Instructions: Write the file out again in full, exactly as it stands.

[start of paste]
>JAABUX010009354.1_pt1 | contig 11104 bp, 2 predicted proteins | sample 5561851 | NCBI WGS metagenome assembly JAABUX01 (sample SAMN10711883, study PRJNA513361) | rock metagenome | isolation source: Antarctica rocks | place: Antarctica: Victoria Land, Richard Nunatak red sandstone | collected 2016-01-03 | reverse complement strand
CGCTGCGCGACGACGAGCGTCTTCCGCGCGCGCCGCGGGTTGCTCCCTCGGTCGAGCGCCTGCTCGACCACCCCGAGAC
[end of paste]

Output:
>JAABUX010009354.1_pt1 | contig 11104 bp, 2 predicted proteins | sample 5561851 | NCBI WGS metagenome assembly JAABUX01 (sample SAMN10711883, study PRJNA513361) | rock metagenome | isolation source: Antarctica rocks | place: Antarctica: Victoria Land, Richard Nunatak red sandstone | collected 2016-01-03 | reverse complement strand
CGCTGCGCGACGACGAGCGTCTTCCGCGCGCGCCGCGGGTTGCTCCCTCGGTCGAGCGCCTGCTCGACCACCCCGAGAC